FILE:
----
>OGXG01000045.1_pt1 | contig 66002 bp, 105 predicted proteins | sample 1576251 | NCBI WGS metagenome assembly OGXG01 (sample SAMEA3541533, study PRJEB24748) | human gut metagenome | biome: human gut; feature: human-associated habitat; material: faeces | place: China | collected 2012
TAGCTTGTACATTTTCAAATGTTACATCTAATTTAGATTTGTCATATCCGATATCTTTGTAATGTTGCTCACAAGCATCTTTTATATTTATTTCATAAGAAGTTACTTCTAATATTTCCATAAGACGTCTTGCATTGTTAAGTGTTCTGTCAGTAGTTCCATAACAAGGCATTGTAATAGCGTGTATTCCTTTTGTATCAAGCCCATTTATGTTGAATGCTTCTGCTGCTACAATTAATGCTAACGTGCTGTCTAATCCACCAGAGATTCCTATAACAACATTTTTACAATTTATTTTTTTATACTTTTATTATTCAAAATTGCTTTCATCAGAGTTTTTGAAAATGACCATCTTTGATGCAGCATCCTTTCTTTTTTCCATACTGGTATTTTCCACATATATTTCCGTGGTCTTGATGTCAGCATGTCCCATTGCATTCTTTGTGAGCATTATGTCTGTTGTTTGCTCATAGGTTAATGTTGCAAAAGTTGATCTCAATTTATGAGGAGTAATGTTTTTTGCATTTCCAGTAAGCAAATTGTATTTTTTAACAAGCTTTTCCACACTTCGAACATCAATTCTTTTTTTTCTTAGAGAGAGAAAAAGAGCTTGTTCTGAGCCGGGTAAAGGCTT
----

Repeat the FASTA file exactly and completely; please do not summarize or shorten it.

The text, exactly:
>OGXG01000045.1_pt1 | contig 66002 bp, 105 predicted proteins | sample 1576251 | NCBI WGS metagenome assembly OGXG01 (sample SAMEA3541533, study PRJEB24748) | human gut metagenome | biome: human gut; feature: human-associated habitat; material: faeces | place: China | collected 2012
TAGCTTGTACATTTTCAAATGTTACATCTAATTTAGATTTGTCATATCCGATATCTTTGTAATGTTGCTCACAAGCATCTTTTATATTTATTTCATAAGAAGTTACTTCTAATATTTCCATAAGACGTCTTGCATTGTTAAGTGTTCTGTCAGTAGTTCCATAACAAGGCATTGTAATAGCGTGTATTCCTTTTGTATCAAGCCCATTTATGTTGAATGCTTCTGCTGCTACAATTAATGCTAACGTGCTGTCTAATCCACCAGAGATTCCTATAACAACATTTTTACAATTTATTTTTTTATACTTTTATTATTCAAAATTGCTTTCATCAGAGTTTTTGAAAATGACCATCTTTGATGCAGCATCCTTTCTTTTTTCCATACTGGTATTTTCCACATATATTTCCGTGGTCTTGATGTCAGCATGTCCCATTGCATTCTTTGTGAGCATTATGTCTGTTGTTTGCTCATAGGTTAATGTTGCAAAAGTTGATCTCAATTTATGAGGAGTAATGTTTTTTGCATTTCCAGTAAGCAAATTGTATTTTTTAACAAGCTTTTCCACACTTCGAACATCAATTCTTTTTTTTCTTAGAGAGAGAAAAAGAGCTTGTTCTGAGCCGGGTAAAGGCTT